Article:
Since the axial force in member CD is constant for both the real and virtual systems, the internal virtual work contribution due to the axial forces may be easily determined using the second term of equation \eqref{eq:Virtual-Work-Internal-Frames}:

\begin{align*} W_{v,i, axial} &= \sum_j \left( \frac{p_{rj} L_j}{E_j A_j} \right) p_{v_j} \\ &= \frac{-26\mathrm{\,kN} (6.40\mathrm{\,m})}{ 200000\mathrm{\,MPa} (16500\mathrm{\,mm^2}) } (0.0650\mathrm{\,kN}) \\ &= \frac{-26000\mathrm{\,N} (6400\mathrm{\,mm})}{ 200000\mathrm{\,MPa} (16500\mathrm{\,mm^2}) } (65\mathrm{\,N}) \\ W_{v,i, axial} &= -3.28\mathrm{\,Nmm} = -3.28\times 10^{-6}\mathrm{\,kNm} \end{align*}

Notice that the real internal axial force was negative since it is a compression force and the virtual internal axial force was positive because it is a tension force.

Now, let's find the internal virtual work due to bending deformations using the expressions from Figure 5.22 to calculate the product integrals:

\begin{align*} W_{v,i, bending} &= \int \text{Section 1} + \int \text{Section 2} + \int \text{Section 3} \\ &= \frac{LMQ}{3} + \frac{L}{6} \left[ Q_a (2M_a + M_b) + Q_b (M_a + 2M_b) \right] + \frac{LMQ}{3} \\ &= \frac{1}{3} \left( 4 \right) \left( \frac{266.7}{EI} \right) \left( 0.333 \right) \\ & \;\; + \frac{4}{6} \left[ 0.333 \left( 2 \left( \frac{266.7}{EI} \right) + \frac{133.3}{EI} \right) + 0.666 \left( \frac{266.7}{EI} + 2 \left( \frac{133.3}{EI} \right) \right) \right] \\ & \;\; + \frac{1}{3} \left( 6.4 \right) \left( \frac{133.3}{EI} \right) \left( -0.333 \right) \\ &= \frac{118.4 + 384.8 - 94.7}{EI} \\ W_{v,i, bending} &= \frac{408.5\mathrm{\,kN^2m^3}}{EI} \\ W_{v,i, bending} &= \frac{408.5\times 10^15\mathrm{\,N^2mm^3}}{(200000\mathrm{\,MPa}) (300 \times 10^6\mathrm{\,mm^4})} \\ W_{v,i, bending} &= 6808.3\mathrm{\,Nmm} = 6810\times 10^{-6}\mathrm{\,kNm} \end{align*}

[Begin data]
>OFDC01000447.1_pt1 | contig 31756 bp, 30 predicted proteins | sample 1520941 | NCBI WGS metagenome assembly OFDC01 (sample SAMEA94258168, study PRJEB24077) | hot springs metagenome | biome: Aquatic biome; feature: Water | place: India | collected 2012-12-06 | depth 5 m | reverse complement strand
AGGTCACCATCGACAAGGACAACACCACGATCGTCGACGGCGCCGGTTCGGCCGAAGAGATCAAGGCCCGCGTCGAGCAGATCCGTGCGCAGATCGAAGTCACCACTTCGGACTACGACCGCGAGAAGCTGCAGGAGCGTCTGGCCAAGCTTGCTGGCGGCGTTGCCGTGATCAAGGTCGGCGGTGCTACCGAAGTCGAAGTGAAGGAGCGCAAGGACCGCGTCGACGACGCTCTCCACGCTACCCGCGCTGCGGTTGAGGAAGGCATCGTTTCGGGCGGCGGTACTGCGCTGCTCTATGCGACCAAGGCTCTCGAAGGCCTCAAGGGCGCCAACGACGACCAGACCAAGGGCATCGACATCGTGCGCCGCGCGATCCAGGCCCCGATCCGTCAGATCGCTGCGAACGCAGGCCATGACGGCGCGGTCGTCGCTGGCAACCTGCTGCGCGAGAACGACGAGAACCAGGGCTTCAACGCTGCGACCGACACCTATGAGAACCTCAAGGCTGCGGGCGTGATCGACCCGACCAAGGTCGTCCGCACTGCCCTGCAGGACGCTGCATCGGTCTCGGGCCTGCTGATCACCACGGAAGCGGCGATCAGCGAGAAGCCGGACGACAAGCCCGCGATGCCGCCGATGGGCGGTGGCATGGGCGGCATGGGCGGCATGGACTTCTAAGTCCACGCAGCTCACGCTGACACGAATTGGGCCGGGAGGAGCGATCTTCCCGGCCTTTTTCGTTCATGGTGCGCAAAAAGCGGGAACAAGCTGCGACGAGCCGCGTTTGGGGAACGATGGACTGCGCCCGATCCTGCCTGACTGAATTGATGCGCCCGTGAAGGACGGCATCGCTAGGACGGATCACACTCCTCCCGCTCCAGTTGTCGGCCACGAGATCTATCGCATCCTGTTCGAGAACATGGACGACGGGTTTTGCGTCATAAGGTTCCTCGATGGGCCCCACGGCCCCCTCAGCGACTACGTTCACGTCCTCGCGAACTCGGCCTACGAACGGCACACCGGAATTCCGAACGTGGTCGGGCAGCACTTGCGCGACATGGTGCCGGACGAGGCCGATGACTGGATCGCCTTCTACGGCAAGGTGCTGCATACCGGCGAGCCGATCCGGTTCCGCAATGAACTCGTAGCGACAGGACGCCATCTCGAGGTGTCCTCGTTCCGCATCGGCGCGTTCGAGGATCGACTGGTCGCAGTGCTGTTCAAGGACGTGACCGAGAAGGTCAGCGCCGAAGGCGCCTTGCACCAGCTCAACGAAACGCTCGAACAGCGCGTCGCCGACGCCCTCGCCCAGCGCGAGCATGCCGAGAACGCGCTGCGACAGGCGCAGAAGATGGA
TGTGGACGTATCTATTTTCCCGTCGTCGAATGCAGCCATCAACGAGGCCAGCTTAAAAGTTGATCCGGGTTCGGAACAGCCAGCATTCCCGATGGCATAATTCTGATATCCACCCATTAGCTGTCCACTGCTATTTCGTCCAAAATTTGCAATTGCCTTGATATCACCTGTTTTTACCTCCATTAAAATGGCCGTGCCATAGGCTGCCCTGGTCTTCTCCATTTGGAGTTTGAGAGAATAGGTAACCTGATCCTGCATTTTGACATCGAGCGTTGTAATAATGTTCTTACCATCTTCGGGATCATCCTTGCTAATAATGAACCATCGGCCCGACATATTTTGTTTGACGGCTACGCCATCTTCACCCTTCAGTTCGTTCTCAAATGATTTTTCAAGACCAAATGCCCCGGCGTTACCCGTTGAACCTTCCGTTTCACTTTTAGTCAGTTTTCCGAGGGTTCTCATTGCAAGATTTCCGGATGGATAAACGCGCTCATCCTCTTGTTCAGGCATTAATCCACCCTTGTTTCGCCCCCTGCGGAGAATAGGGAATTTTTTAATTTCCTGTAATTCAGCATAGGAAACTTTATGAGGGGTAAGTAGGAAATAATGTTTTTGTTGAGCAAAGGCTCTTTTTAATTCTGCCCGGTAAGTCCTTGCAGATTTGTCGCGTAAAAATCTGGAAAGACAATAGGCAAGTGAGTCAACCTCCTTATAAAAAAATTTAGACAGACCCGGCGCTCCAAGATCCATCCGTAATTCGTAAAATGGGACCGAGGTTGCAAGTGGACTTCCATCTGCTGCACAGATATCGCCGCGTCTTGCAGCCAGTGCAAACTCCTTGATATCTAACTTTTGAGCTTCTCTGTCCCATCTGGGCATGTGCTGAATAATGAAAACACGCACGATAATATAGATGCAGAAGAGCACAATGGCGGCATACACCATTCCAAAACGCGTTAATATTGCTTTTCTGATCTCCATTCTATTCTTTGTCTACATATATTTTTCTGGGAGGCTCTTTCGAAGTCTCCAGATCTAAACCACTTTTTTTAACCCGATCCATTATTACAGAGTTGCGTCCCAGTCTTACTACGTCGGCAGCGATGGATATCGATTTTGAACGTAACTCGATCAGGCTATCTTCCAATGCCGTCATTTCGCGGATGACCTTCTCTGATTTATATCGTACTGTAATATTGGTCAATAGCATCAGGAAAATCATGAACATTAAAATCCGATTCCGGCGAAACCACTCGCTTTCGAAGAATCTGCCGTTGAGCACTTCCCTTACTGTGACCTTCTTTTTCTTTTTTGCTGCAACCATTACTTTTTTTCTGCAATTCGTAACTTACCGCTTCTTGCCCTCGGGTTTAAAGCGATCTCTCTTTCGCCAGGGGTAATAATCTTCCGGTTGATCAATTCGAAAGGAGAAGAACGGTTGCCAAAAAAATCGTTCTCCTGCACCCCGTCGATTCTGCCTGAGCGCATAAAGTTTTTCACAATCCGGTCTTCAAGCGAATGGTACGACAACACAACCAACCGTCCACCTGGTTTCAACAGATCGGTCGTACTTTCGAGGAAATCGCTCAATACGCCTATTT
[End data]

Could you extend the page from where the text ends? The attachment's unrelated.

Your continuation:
+So, $W_{v,i, axial}$ is approximately $0.05\%$ of $W_{v,i, bending}$ for this example problem. Therefore, it would clearly have been a reasonable assumption to neglect it. The accuracy of our numbers is about $0.1\%$ at best, recall the discussion of significant figures in Section 1.7.

So, continuing the problem without the contribution of the axial deformations to the total internal virtual work:

\begin{align*} W_{v,i} = W_{v,i, bending} \end{align*}

Applying the virtual work balance:

\begin{align*} W_{v,e} &= W_{v,i} \\ (1\mathrm{\,kNm}) (\theta_{Cr}) &= 6810\times 10^{-6}\mathrm{\,kNm} \\ \theta_{Cr} &= 0.00681\mathrm{\,rad} \end{align*} \begin{equation*} \boxed{\theta_{Cr} = {0.390^\circ} \curvearrowleft} \end{equation*}

The rotation is counter-clockwise because we assumed a counter-clockwise unit point moment and the result was positive.